Related posting: Read move about the Big Ideas Fest from Carol Hedgspeth’s blog post: http://www.collegeopentextbooks.org/blog/?p=1845
NOTE: IMAGES ARE CC-BY-SA BY ISKME.
ISKME’s 3rd annual Big Ideas Fest (www.bigideasfest.org) was held in early December in Half Moon Bay, CA, and as promised, creative doers and thinkers from diverse levels of education gathered to learn from and share with each other. This convening yielded creative, inspirational, and often revolutionary ideas about current educational challenges, while providing the opportunity to interact and engage with a mix of teachers, researchers, administrators, entrepreneurs, education leaders. Central to Big Ideas Fest is the “action” component, called Action Collabs–design-oriented labs where participants brainstormed, prototyped, and ultimately create scalable solutions to major education challenges, such as achieving universal literacy and math competency, and leveraging open education to transform teaching and learning.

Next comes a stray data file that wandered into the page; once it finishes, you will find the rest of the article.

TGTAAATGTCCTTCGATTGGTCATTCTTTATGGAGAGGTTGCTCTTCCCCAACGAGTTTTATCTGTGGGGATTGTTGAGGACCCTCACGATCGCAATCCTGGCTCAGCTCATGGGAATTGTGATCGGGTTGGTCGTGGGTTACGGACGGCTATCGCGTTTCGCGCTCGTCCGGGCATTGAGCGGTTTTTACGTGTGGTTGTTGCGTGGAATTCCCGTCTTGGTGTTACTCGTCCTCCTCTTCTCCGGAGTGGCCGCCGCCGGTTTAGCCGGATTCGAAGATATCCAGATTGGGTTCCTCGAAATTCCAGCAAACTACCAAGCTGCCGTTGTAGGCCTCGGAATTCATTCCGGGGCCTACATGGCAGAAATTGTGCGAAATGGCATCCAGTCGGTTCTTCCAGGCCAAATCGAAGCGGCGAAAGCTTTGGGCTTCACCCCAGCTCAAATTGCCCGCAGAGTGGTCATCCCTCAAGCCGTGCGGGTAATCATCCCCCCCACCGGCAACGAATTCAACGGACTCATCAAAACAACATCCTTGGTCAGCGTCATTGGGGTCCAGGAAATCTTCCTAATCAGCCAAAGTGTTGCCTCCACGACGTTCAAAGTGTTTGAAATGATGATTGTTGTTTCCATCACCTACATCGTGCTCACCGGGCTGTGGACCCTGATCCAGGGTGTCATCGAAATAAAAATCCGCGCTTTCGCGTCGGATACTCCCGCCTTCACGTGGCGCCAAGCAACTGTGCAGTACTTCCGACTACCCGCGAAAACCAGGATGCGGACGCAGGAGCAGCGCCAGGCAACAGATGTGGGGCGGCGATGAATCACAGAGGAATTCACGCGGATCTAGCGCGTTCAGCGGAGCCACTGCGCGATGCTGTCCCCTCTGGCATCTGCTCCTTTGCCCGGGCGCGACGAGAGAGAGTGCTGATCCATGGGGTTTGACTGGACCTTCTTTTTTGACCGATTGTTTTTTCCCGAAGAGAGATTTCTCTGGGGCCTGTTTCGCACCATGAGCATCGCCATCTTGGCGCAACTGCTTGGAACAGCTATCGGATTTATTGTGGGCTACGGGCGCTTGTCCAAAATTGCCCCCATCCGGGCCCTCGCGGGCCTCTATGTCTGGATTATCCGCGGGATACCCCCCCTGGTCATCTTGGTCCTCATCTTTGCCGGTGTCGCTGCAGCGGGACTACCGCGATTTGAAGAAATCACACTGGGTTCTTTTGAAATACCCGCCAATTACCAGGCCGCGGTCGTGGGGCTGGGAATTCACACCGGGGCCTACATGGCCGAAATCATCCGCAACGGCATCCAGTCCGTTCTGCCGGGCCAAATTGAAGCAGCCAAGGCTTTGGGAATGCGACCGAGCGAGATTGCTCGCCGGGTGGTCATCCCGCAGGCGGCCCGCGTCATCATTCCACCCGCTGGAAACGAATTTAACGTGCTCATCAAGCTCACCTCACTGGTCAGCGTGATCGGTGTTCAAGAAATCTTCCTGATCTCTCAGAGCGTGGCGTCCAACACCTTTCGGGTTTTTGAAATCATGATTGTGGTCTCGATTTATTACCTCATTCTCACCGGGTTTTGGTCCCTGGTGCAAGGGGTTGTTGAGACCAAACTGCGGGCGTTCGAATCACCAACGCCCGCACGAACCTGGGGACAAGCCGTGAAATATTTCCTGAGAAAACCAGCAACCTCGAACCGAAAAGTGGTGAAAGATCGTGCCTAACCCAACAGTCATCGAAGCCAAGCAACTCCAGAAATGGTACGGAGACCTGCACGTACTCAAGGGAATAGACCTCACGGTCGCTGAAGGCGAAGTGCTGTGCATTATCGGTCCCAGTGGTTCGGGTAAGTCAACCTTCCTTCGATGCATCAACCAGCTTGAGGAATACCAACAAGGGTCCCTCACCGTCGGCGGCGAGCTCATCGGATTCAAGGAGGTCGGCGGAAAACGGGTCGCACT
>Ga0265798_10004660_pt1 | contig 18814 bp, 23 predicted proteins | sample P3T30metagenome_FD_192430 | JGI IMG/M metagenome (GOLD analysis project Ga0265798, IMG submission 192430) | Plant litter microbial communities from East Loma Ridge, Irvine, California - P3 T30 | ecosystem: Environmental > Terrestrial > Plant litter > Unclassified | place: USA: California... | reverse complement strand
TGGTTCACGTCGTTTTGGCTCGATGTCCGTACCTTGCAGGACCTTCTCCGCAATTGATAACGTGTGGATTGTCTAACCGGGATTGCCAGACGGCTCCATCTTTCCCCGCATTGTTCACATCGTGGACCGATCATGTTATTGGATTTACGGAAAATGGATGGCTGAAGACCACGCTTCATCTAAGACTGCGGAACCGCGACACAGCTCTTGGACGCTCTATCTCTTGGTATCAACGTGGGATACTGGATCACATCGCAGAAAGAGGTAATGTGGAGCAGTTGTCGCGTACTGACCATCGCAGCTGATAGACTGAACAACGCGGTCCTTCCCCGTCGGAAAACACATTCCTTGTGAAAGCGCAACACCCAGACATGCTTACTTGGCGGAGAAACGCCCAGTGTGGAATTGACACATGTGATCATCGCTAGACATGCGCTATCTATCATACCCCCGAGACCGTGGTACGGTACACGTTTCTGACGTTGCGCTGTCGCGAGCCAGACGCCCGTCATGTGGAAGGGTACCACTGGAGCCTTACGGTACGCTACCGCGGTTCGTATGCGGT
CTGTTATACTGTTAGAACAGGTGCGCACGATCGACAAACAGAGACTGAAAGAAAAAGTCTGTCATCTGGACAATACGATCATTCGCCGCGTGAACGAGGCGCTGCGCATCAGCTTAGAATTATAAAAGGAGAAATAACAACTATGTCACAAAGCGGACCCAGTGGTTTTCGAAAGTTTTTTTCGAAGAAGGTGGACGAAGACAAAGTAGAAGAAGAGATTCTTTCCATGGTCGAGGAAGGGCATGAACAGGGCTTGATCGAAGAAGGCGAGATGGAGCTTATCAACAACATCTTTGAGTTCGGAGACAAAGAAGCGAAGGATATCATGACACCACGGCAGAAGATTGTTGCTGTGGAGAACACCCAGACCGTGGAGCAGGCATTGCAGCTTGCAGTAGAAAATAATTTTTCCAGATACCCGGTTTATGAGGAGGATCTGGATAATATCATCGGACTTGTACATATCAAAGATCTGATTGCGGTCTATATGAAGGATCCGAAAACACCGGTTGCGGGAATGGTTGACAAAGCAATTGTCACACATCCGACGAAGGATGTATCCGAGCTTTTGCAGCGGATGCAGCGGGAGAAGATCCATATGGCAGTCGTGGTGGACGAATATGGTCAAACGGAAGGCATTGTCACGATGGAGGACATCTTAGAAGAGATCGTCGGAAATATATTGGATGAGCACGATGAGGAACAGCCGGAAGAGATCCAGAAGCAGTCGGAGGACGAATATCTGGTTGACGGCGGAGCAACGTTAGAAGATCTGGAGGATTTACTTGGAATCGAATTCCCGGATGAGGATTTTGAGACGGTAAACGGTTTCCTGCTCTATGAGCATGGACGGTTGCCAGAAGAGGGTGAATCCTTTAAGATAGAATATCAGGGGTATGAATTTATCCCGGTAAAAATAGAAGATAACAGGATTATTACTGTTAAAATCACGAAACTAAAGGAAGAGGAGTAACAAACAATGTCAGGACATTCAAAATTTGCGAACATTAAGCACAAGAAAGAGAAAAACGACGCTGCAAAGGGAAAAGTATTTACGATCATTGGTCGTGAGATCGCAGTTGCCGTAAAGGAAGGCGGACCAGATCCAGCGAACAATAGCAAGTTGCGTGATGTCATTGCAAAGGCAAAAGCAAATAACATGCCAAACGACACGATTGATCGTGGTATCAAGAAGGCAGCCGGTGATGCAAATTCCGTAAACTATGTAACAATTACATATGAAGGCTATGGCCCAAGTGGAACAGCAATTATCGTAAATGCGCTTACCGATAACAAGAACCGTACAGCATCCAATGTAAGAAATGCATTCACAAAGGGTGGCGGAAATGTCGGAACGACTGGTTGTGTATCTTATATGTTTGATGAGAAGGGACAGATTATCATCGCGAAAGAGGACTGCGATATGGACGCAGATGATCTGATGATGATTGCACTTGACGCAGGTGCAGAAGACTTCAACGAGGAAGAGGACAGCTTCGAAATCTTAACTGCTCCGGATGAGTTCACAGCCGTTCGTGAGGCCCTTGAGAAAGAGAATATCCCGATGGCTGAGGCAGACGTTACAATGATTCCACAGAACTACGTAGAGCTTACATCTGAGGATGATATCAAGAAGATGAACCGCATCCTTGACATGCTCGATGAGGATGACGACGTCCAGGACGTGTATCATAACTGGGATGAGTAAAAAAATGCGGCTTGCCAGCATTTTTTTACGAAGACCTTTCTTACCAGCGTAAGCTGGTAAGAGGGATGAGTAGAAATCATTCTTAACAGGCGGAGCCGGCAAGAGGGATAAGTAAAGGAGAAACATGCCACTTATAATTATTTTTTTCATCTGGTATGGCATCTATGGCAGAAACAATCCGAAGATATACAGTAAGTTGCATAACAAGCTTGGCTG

In a major shift from traditional educational conferences, the event is designed to bring together kindred spirits on a level playing field, where a person’s work or role becomes less important than how they share and collaborate within their group. In this way, the mix of students, teachers, administrators, researchers, inventors, and executives operate as peers in solving a common problem. These common problems are referred to as “design challenges” at the Big Ideas Fest.
One of the design challenges that was taken on by the Action Collabs was to create solutions around leveraging open content, data, and research to transform teaching and learning. During the Action Collabs, teachers, administrators, and students worked alongside noted leaders and policy makers in the field of open education. The Action Collab process facilitates moving from brainstorming ideas to creating tangible manifestations of those ideas (using pipe cleaners, popsicle sticks and other craft items), in a rapid low-investment way, and results in a visual representation of a solution that helps to see the idea in the real world.